Award-winning composer David Kechley mines the intimate in order to find the dramatic, eschewing volume and mass in favor of tension and melodic invention of the works on this disc. This extends to the instrumentation, which includes creative percussion such as circular saw blades and pine planks cut to different lengths in "Design and Construction" or the pitched gongs, crotales, woodblocks, and exotic bells of the title track.
David Kechley's new CD, Colliding Objects, is a powerful and engaging survey of works by the composer from the early 1980's through the current day. What strikes me as I listen to this music is that Kechley is an omnivore, a composer with a roving and curious ear, not content to settle into one single style or idiom. From the tense rigor of Design and Construction to the passionate delicacy of Available Light, his music displays a wide range of colors, harmonies and ways of treating both horizontal and vertical musical space. That being said, his works are united by several qualities, chiefly his great interest in and use of motoric rhythms, and his highly detailed deployment of timbre.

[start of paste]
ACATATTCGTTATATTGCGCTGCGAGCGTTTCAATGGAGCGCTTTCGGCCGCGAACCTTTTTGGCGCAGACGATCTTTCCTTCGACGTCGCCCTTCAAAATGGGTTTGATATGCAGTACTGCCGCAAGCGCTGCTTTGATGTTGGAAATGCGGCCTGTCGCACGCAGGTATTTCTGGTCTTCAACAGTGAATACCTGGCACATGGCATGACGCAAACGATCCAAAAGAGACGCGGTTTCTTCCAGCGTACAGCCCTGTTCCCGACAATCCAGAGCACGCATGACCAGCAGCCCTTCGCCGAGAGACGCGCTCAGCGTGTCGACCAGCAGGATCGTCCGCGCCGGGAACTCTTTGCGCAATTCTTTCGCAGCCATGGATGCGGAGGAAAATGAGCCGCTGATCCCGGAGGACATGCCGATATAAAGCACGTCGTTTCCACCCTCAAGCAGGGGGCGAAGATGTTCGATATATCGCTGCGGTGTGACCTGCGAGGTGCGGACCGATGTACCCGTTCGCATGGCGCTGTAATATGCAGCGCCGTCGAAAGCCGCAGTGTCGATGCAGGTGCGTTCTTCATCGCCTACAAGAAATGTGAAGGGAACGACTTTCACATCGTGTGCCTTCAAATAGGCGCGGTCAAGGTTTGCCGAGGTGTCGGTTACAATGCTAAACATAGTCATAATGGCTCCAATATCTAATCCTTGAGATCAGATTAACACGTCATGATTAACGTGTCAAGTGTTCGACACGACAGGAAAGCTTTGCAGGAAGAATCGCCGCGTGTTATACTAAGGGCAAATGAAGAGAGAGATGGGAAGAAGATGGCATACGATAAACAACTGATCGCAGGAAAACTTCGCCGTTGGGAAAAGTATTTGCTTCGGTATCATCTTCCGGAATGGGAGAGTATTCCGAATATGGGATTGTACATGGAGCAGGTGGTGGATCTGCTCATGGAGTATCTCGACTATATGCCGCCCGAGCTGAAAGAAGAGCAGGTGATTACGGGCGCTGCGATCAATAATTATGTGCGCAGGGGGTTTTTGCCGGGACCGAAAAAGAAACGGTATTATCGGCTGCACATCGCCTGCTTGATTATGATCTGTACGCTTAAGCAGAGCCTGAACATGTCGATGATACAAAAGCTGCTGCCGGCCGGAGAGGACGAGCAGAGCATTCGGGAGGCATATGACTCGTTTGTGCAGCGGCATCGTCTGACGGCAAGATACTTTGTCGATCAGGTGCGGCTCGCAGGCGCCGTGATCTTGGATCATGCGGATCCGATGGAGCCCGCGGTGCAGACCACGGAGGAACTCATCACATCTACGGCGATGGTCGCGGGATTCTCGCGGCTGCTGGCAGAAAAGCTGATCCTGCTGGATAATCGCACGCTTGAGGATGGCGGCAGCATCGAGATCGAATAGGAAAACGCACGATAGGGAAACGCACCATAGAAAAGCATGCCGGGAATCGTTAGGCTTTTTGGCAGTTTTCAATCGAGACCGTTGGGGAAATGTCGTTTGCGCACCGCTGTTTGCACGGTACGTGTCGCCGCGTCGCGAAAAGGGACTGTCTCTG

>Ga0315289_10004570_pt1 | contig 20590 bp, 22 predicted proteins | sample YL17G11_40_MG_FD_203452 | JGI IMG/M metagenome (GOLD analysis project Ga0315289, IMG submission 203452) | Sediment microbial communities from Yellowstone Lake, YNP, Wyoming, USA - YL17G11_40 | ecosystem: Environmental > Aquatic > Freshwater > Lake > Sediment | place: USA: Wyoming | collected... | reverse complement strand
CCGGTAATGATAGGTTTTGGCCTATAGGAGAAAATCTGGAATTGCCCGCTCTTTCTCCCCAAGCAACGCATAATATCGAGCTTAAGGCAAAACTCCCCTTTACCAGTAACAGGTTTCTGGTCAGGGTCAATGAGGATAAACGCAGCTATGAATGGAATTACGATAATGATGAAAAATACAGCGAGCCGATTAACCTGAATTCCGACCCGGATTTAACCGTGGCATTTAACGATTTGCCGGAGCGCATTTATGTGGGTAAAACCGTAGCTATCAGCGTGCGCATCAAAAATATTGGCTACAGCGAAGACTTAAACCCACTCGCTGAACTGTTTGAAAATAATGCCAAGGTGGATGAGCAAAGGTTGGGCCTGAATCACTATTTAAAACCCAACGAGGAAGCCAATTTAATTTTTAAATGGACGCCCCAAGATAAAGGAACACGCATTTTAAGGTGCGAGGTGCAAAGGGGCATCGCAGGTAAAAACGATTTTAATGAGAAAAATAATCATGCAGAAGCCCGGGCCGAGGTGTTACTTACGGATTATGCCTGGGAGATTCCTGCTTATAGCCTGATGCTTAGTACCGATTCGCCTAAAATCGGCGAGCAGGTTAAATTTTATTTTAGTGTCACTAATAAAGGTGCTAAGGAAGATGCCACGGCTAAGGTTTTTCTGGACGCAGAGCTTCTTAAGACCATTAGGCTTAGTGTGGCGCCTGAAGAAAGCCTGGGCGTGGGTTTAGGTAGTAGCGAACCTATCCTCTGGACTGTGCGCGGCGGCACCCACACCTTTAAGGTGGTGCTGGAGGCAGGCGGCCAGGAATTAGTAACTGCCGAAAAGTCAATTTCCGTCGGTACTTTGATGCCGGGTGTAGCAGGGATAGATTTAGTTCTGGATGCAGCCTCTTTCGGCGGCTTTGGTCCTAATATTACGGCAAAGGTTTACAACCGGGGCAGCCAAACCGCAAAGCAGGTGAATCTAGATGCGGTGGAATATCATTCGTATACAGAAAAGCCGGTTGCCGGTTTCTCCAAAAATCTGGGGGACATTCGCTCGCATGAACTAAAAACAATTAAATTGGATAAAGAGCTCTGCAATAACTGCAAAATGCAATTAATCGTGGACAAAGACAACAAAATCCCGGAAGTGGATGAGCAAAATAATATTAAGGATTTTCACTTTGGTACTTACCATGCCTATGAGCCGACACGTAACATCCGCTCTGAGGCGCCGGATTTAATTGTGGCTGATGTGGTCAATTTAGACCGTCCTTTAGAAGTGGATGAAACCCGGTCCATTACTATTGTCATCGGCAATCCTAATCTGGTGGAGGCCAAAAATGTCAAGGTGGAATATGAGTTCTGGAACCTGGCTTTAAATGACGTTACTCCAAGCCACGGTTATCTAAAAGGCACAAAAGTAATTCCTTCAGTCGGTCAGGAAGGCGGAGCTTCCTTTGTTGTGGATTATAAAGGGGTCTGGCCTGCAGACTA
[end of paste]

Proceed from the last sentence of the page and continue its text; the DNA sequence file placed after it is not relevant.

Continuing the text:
Dancing, the earliest work, is a kaleidoscopic work for percussion ensemble in four movements, a survey of the vast potential of percussion sounds. Each movement focuses on a different timbral area: Bug Dance, for example, uses sandpaper blocks, shakers, drums and guiros to create a teeming, multilayered soundscape of scratchy noises. Dream Dance is suspended and hazy, War Dance is martial and jittery, and the opening movement, One-Legged Dance, has a delightful off-kilter quality.
On first listen, the dry metallic and wooden sounds of Design and Construction certainly recall some sounds in Dancing, and the pieces do share a generally propulsive momentum. But Design and Construction (scored for the excellent ensemble of sax, trumpet and percussion) is lither and more precise than the earlier work. It is music stripped down to essentials, intensely focused on a carefully chosen set of timbral, rhythmic and harmonic materials. Though there is a great deal of contrast built into the piece, the music is always disciplined and tightly constructed.Read more ›
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